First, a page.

Go Back  Quiltingboard Forums > Main
Design advice >

Design advice

Design advice

Old 06-10-2018, 07:43 AM
  #1  
Member
Thread Starter
 
Join Date: Apr 2018
Posts: 8
Default Design advice

Hello,
My friend has ask me to put together a t-shirt quilt for her, but this would be the first one I have tried. She wants it to be this style, with the irregular sizes and sashing. I have the interfacing, but there are 40+ designs between all the shirts, and I`m not sure what the best way would be to decide the layout. I have the measurements of all the designs and I uploaded pictures, but my computer freezes too much. Any advice on how to determine a good layout?
Kikki5183 is offline  
Old 06-10-2018, 07:53 AM
  #2  
Senior Member
 
Join Date: Nov 2011
Posts: 453
Default

I would choose a dimension (width Or length) and keep all of them in that same dimension. All 12" wide, for example, but different lengths that can be sashed together to make a block of say 36" (plus sashing). If not, all your sashing will have to be custom cut to fit each smaller than "normal" block.

Last edited by QuiltnNan; 06-10-2018 at 07:58 AM. Reason: remove shouting/all caps
linda8450 is offline  
Old 06-10-2018, 08:49 AM
  #3  
Power Poster
 
Join Date: Mar 2011
Location: Ontario, Canada
Posts: 38,025
Default

A t shirt quilt with interfacing can be a pricey endeavor. I hope you got money for your supplies up front because few non quilters realize the cost of making a quilt. As for different size blocks, I find the best for me is to lay them out on the floor and cut sashing as needed to make the top.
Tartan is offline  
Old 06-10-2018, 08:54 AM
  #4  
Super Member
 
Kassaundra's Avatar
 
Join Date: Sep 2014
Location: Rural Oklahoma
Posts: 5,356
Default

I remember seeing a tutorial for a real easy way to make the same size finished block from different sized original squares and different sized sashing. She was making a child's quilt but the principle should work for the t-shirt and stabilize it at the same time. Let me see if I can find it.
Kassaundra is offline  
Old 06-10-2018, 09:00 AM
  #5  
Super Member
 
Kassaundra's Avatar
 
Join Date: Sep 2014
Location: Rural Oklahoma
Posts: 5,356
Default

I found it https://www.youtube.com/watch?reload=9&v=UGt6_pWo6zs
Kassaundra is offline  
Old 06-10-2018, 10:21 AM
  #6  
Power Poster
 
Join Date: May 2009
Location: NY
Posts: 10,568
Default

I have found that the easiest way to do the kind of layout you linked to is to set a common denominator for your t-shirt blocks. I usually go with 3 as my common denominator. Then you can cut, based on imprint sizes, any size that is evenly divisible by 3. which would give you 3", 6", 9", 12", 15" etc. Then choose a common size for your sashing or let your sashing be your "fill in" for getting odd sizes to fit. Get out the graph paper and start sketching. On this T-shirt quilt linked here: https://www.quiltingboard.com/pictur...t-t209647.html I started out that way but some of the imprints didn't play nicely with that size so I made it a shadow box layout and used my sashing (the light purple) as a background color and used it to fill in the gaps. The quilt you linked to appeared to me to have partial seams. I could easily pick out the blocks of imprint except the right side edge and top right edge appear to me to be constructed with partial seams.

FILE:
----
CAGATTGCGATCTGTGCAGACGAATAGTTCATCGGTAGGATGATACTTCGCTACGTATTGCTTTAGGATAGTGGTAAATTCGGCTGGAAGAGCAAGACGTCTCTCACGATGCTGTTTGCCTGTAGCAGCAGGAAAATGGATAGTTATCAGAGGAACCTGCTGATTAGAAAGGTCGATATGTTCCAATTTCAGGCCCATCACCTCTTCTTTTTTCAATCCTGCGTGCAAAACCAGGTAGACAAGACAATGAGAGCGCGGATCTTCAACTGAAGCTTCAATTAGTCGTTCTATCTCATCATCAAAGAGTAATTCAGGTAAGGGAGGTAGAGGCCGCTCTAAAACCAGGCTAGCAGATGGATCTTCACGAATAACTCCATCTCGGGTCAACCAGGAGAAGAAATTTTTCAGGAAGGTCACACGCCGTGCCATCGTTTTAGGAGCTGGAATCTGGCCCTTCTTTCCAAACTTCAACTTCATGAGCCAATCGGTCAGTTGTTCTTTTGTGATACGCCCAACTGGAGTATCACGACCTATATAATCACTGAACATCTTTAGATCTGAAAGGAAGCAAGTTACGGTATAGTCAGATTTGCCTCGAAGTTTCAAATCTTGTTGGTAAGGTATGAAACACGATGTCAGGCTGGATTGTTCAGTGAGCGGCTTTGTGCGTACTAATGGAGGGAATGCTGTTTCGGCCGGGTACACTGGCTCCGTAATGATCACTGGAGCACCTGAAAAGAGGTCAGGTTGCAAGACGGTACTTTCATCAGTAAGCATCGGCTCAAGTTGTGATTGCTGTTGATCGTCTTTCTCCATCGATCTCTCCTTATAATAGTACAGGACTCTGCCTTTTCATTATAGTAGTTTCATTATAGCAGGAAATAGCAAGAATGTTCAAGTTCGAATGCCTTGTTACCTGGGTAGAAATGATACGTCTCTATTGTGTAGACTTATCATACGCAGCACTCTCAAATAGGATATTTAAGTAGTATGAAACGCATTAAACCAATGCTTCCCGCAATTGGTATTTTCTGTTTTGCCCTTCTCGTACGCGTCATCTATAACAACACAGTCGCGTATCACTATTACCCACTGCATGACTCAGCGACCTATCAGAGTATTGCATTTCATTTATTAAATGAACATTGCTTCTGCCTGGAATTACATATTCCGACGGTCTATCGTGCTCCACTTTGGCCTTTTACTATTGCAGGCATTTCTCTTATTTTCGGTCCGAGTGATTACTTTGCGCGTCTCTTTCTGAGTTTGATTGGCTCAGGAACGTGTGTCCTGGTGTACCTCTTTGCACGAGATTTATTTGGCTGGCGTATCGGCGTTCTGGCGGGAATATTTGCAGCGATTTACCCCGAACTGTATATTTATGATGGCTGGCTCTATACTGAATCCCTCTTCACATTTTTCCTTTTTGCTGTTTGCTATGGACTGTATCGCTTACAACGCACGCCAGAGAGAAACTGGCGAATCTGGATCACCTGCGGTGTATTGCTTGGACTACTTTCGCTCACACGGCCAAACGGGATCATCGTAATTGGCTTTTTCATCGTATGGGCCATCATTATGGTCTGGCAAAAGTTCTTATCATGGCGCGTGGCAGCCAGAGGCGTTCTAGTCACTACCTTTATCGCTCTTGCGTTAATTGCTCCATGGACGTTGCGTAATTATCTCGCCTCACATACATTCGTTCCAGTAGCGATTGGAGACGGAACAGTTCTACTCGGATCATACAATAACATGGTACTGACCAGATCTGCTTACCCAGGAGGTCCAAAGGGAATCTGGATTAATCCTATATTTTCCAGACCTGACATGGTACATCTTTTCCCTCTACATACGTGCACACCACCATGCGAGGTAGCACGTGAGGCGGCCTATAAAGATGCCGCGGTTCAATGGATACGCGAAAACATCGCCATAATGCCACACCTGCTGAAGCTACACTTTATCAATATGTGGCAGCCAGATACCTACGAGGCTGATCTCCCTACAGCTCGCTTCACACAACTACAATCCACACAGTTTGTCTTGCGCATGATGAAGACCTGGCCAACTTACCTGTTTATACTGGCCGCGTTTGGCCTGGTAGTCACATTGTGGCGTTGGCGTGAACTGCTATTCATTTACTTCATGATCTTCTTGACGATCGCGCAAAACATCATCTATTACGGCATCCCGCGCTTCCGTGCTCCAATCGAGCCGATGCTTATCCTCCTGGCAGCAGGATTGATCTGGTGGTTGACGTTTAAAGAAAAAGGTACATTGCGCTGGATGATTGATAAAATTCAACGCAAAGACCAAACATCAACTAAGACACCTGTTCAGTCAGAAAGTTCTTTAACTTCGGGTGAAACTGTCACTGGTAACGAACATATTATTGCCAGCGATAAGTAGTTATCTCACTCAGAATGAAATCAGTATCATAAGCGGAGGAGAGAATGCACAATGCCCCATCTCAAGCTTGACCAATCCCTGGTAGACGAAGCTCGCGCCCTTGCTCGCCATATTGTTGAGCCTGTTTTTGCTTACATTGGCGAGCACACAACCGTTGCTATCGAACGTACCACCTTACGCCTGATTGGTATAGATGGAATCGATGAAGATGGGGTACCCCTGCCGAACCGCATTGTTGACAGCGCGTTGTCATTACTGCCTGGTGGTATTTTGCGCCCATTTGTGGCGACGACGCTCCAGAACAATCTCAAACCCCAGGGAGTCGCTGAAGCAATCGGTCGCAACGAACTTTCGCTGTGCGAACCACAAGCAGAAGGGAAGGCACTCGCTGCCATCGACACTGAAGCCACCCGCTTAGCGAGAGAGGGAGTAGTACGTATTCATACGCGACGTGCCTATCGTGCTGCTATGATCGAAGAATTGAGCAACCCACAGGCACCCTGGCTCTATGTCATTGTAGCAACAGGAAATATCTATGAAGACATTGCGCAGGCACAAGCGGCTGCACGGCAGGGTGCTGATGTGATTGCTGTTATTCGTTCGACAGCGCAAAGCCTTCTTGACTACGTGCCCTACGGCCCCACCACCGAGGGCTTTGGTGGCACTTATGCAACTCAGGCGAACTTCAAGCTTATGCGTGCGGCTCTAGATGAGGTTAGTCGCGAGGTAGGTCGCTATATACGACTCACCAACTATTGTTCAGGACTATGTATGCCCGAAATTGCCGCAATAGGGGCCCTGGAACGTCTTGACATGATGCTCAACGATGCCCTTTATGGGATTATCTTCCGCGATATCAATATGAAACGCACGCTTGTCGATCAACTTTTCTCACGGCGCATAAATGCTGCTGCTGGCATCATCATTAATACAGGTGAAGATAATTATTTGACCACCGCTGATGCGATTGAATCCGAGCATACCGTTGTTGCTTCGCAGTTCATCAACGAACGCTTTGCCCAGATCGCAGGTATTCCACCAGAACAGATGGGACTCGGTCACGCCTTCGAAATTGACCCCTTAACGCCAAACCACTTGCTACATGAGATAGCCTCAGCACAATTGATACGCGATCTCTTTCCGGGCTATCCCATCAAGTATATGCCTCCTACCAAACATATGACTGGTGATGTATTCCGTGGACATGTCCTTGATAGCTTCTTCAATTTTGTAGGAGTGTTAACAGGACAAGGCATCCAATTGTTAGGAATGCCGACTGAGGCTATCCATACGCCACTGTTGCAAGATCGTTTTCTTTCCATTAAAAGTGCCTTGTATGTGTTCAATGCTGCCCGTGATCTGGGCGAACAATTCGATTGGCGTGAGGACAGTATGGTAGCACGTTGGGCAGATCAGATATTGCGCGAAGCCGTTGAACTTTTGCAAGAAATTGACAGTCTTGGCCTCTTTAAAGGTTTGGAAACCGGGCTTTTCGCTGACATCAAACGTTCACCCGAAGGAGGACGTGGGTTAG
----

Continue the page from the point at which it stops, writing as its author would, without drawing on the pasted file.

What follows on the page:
Edited to add don't forget to add your seam allowances once you have decided on sizes.

Last edited by feline fanatic; 06-10-2018 at 10:28 AM.
feline fanatic is offline  
Old 06-10-2018, 10:50 AM
  #7  
Senior Member
 
Join Date: Jun 2011
Posts: 981
Default

Lisa Capen has a three part video series on a collage type t-shirt quilt. It is very informative. Link is below. https://www.youtube.com/watch?v=-UB-6D_qgIU
pewa88 is offline  
Old 06-10-2018, 12:44 PM
  #8  
Super Member
 
TexasSunshine's Avatar
 
Join Date: Oct 2010
Location: Kilgore Tx
Posts: 1,883
Default

When I was designing mine most of the blocks were 12 1/2 inches but I also had several rectangular shaped ones. I laid them out on the bed after stabilizing and cutting them out and moved them around until I got what I wanted. I did sash around each square as I proggressed.
TexasSunshine is offline  
Old 06-10-2018, 01:02 PM
  #9  
Senior Member
 
Join Date: Sep 2008
Location: NW Kansas
Posts: 489
Default

Graph paper is a good friend when figuring out what sizes to cut your blocks and how they will lay. Remember to add seam allowance and have a common denominator so everything will play nice together.
P-BurgKay is offline  
Old 06-10-2018, 08:41 PM
  #10  
Super Member
 
Join Date: Aug 2011
Location: kansas
Posts: 5,772
Default

you don't say what size the desired quilt will be , but 40 shirts is quite a few! Like Feline said, the quilt you posted does end up with partial seams, so I'd suggest you do like she says and try to use dimensions that will allow you to make either equal size blocks in rows or columns. And definitely use scratch paper. I've made quite a few that are similar to what she is wanting--I usually measure all the t-shirt logos (add some space around each) and figure out what I have to work with. Then I use my outline of my quilt and place the blocks in it. Graph paper allows you to figure out the width/length of sashings too. Good luck, these can be a little tricky. If you have EQ7 or 8 (I'm not familiar with the earlier versions) you can use the unequal blocks layout,but don't add in color to the design or you lose the grid (I always make them 1") to figure out sashing sizes.
quiltingshorttimer is offline  

Posting Rules
You may not post new threads
You may not post replies
You may not post attachments
You may not edit your posts

BB code is On
Smilies are On
[IMG] code is On
HTML code is On
Trackbacks are Off
Pingbacks are Off
Refbacks are Off


FREE Quilting Newsletter


SEO by vBSEO ©2011, Crawlability, Inc.